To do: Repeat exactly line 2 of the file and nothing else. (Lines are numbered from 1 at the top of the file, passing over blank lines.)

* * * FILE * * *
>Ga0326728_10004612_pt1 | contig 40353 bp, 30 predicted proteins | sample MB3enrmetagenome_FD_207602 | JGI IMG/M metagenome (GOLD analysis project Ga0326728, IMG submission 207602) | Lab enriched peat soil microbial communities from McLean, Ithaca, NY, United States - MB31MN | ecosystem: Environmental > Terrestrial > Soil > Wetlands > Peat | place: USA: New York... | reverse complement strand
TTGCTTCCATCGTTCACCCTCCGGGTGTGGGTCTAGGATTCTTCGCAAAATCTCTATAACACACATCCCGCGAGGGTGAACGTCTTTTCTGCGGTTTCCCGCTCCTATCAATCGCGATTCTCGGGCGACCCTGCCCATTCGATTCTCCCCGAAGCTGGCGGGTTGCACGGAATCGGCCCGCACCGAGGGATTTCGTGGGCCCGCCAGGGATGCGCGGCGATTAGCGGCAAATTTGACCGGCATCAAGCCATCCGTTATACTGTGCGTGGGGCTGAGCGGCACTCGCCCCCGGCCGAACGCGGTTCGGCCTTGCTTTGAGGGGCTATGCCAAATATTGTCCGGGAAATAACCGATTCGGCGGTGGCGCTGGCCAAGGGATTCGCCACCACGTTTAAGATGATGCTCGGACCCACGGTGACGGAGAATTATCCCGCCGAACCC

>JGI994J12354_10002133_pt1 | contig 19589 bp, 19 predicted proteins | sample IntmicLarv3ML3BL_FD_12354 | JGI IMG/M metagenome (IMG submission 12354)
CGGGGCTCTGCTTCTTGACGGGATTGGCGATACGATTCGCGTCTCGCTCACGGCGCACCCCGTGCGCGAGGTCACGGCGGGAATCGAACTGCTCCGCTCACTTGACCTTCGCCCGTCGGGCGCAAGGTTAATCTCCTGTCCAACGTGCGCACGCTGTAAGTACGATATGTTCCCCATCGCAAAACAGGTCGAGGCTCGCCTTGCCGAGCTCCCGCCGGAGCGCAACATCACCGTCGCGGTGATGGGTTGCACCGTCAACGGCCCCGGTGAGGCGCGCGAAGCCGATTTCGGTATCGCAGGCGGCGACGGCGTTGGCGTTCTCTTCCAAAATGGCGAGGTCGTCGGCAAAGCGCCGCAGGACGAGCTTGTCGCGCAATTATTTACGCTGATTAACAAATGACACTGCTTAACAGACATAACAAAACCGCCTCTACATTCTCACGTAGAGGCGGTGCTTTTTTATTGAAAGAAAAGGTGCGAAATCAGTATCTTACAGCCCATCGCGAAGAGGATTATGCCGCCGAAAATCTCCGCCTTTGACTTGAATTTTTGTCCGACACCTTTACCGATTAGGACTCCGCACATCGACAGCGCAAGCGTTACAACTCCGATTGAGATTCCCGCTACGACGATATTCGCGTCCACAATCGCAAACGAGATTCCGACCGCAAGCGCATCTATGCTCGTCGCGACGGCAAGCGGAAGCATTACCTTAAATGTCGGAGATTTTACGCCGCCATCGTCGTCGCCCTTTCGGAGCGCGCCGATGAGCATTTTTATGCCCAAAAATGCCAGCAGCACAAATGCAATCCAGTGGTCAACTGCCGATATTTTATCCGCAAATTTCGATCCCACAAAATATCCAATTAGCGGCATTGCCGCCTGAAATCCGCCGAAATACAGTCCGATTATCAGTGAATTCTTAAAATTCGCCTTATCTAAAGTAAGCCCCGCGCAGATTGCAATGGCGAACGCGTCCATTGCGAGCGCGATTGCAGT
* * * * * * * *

TTGCTTCCATCGTTCACCCTCCGGGTGTGGGTCTAGGATTCTTCGCAAAATCTCTATAACACACATCCCGCGAGGGTGAACGTCTTTTCTGCGGTTTCCCGCTCCTATCAATCGCGATTCTCGGGCGACCCTGCCCATTCGATTCTCCCCGAAGCTGGCGGGTTGCACGGAATCGGCCCGCACCGAGGGATTTCGTGGGCCCGCCAGGGATGCGCGGCGATTAGCGGCAAATTTGACCGGCATCAAGCCATCCGTTATACTGTGCGTGGGGCTGAGCGGCACTCGCCCCCGGCCGAACGCGGTTCGGCCTTGCTTTGAGGGGCTATGCCAAATATTGTCCGGGAAATAACCGATTCGGCGGTGGCGCTGGCCAAGGGATTCGCCACCACGTTTAAGATGATGCTCGGACCCACGGTGACGGAGAATTATCCCGCCGAACCC